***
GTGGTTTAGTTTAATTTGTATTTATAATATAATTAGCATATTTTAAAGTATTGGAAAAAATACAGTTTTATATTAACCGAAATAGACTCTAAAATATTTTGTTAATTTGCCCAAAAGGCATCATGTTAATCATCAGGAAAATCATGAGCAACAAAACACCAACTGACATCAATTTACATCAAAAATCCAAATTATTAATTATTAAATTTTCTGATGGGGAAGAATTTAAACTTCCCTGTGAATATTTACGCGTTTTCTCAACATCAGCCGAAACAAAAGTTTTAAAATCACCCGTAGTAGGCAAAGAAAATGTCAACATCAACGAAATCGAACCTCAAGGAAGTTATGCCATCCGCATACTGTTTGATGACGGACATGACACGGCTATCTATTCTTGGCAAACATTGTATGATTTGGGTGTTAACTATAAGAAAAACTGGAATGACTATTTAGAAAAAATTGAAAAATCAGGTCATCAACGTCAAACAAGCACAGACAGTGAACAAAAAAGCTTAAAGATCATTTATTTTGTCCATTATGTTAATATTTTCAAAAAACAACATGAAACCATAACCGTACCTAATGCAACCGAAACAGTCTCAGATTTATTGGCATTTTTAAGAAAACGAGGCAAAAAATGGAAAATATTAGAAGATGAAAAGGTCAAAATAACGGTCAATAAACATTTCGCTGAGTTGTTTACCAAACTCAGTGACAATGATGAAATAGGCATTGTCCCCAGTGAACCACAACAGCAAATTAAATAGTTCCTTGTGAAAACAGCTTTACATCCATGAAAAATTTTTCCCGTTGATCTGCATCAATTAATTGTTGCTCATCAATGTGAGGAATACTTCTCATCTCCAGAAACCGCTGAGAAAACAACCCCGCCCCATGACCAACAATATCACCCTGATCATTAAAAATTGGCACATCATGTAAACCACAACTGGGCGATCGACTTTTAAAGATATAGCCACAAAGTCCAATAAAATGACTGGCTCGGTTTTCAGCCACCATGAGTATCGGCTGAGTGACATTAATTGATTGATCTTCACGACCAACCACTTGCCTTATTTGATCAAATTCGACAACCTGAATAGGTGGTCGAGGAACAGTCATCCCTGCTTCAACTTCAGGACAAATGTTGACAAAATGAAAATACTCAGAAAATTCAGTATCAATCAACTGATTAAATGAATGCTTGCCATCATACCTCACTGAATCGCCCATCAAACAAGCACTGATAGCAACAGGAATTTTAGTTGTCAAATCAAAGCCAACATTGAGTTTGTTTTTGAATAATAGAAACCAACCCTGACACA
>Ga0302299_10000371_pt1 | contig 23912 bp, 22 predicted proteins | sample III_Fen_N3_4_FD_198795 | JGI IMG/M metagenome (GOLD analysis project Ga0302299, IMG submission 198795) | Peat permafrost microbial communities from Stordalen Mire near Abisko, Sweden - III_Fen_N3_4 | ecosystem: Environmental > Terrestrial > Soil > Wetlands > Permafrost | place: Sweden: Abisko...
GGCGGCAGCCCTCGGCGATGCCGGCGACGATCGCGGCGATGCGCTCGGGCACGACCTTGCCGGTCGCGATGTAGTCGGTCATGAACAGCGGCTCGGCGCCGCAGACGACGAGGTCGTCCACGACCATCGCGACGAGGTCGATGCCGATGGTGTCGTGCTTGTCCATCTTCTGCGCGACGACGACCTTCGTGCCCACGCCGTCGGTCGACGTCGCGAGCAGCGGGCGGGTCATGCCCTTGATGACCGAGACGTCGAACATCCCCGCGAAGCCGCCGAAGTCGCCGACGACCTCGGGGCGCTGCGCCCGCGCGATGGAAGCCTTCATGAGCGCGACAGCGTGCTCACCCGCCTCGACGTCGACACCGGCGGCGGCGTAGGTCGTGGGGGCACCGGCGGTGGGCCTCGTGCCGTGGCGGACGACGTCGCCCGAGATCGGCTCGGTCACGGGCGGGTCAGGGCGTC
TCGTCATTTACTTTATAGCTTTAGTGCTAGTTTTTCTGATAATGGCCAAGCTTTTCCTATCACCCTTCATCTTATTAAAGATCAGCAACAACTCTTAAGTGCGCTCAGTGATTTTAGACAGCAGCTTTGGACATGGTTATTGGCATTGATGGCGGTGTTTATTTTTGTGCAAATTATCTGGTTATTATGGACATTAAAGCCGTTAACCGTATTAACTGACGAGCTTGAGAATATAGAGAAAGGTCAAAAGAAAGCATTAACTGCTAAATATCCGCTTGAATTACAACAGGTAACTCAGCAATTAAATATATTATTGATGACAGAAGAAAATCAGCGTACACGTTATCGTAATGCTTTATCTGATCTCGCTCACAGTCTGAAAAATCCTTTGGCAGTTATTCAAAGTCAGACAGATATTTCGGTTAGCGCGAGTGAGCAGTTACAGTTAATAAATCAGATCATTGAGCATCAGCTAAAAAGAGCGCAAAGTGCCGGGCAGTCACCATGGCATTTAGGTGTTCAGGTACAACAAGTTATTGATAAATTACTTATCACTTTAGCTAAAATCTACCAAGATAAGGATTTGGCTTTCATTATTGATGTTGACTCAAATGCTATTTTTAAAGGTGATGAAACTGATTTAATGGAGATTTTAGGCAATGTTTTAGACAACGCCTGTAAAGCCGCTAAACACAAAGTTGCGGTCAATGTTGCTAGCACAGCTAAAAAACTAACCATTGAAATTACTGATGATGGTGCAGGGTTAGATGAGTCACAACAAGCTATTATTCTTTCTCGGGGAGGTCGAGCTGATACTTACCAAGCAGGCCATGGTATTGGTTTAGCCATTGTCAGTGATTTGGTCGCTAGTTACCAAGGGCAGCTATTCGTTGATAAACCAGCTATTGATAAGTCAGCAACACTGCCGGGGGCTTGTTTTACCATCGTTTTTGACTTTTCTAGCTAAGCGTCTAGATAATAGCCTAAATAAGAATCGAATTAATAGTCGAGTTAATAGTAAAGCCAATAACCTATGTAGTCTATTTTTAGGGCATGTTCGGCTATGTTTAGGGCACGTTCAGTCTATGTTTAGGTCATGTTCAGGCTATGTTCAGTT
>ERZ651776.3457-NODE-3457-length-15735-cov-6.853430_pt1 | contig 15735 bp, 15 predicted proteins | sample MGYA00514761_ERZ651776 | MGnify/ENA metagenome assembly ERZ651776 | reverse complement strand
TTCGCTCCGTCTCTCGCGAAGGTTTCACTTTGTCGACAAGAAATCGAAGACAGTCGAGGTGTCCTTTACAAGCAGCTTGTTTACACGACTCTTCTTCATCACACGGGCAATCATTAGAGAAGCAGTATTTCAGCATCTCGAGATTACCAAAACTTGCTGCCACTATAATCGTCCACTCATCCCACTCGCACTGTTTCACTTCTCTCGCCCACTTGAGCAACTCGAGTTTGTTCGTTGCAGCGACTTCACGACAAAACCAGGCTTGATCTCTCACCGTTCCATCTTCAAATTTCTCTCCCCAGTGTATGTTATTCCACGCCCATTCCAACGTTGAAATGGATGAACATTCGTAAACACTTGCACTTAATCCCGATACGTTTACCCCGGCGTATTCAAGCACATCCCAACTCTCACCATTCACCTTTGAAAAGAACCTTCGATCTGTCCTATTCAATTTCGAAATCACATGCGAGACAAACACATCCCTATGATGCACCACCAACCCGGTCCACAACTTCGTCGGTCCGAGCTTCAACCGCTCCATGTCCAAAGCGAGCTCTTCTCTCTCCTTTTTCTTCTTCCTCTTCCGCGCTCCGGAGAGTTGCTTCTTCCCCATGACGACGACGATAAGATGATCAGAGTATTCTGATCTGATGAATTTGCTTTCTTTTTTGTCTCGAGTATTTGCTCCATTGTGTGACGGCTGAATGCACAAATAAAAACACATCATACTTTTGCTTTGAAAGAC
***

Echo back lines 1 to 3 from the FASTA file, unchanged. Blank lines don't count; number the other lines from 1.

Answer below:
GTGGTTTAGTTTAATTTGTATTTATAATATAATTAGCATATTTTAAAGTATTGGAAAAAATACAGTTTTATATTAACCGAAATAGACTCTAAAATATTTTGTTAATTTGCCCAAAAGGCATCATGTTAATCATCAGGAAAATCATGAGCAACAAAACACCAACTGACATCAATTTACATCAAAAATCCAAATTATTAATTATTAAATTTTCTGATGGGGAAGAATTTAAACTTCCCTGTGAATATTTACGCGTTTTCTCAACATCAGCCGAAACAAAAGTTTTAAAATCACCCGTAGTAGGCAAAGAAAATGTCAACATCAACGAAATCGAACCTCAAGGAAGTTATGCCATCCGCATACTGTTTGATGACGGACATGACACGGCTATCTATTCTTGGCAAACATTGTATGATTTGGGTGTTAACTATAAGAAAAACTGGAATGACTATTTAGAAAAAATTGAAAAATCAGGTCATCAACGTCAAACAAGCACAGACAGTGAACAAAAAAGCTTAAAGATCATTTATTTTGTCCATTATGTTAATATTTTCAAAAAACAACATGAAACCATAACCGTACCTAATGCAACCGAAACAGTCTCAGATTTATTGGCATTTTTAAGAAAACGAGGCAAAAAATGGAAAATATTAGAAGATGAAAAGGTCAAAATAACGGTCAATAAACATTTCGCTGAGTTGTTTACCAAACTCAGTGACAATGATGAAATAGGCATTGTCCCCAGTGAACCACAACAGCAAATTAAATAGTTCCTTGTGAAAACAGCTTTACATCCATGAAAAATTTTTCCCGTTGATCTGCATCAATTAATTGTTGCTCATCAATGTGAGGAATACTTCTCATCTCCAGAAACCGCTGAGAAAACAACCCCGCCCCATGACCAACAATATCACCCTGATCATTAAAAATTGGCACATCATGTAAACCACAACTGGGCGATCGACTTTTAAAGATATAGCCACAAAGTCCAATAAAATGACTGGCTCGGTTTTCAGCCACCATGAGTATCGGCTGAGTGACATTAATTGATTGATCTTCACGACCAACCACTTGCCTTATTTGATCAAATTCGACAACCTGAATAGGTGGTCGAGGAACAGTCATCCCTGCTTCAACTTCAGGACAAATGTTGACAAAATGAAAATACTCAGAAAATTCAGTATCAATCAACTGATTAAATGAATGCTTGCCATCATACCTCACTGAATCGCCCATCAAACAAGCACTGATAGCAACAGGAATTTTAGTTGTCAAATCAAAGCCAACATTGAGTTTGTTTTTGAATAATAGAAACCAACCCTGACACA
>Ga0302299_10000371_pt1 | contig 23912 bp, 22 predicted proteins | sample III_Fen_N3_4_FD_198795 | JGI IMG/M metagenome (GOLD analysis project Ga0302299, IMG submission 198795) | Peat permafrost microbial communities from Stordalen Mire near Abisko, Sweden - III_Fen_N3_4 | ecosystem: Environmental > Terrestrial > Soil > Wetlands > Permafrost | place: Sweden: Abisko...
GGCGGCAGCCCTCGGCGATGCCGGCGACGATCGCGGCGATGCGCTCGGGCACGACCTTGCCGGTCGCGATGTAGTCGGTCATGAACAGCGGCTCGGCGCCGCAGACGACGAGGTCGTCCACGACCATCGCGACGAGGTCGATGCCGATGGTGTCGTGCTTGTCCATCTTCTGCGCGACGACGACCTTCGTGCCCACGCCGTCGGTCGACGTCGCGAGCAGCGGGCGGGTCATGCCCTTGATGACCGAGACGTCGAACATCCCCGCGAAGCCGCCGAAGTCGCCGACGACCTCGGGGCGCTGCGCCCGCGCGATGGAAGCCTTCATGAGCGCGACAGCGTGCTCACCCGCCTCGACGTCGACACCGGCGGCGGCGTAGGTCGTGGGGGCACCGGCGGTGGGCCTCGTGCCGTGGCGGACGACGTCGCCCGAGATCGGCTCGGTCACGGGCGGGTCAGGGCGTC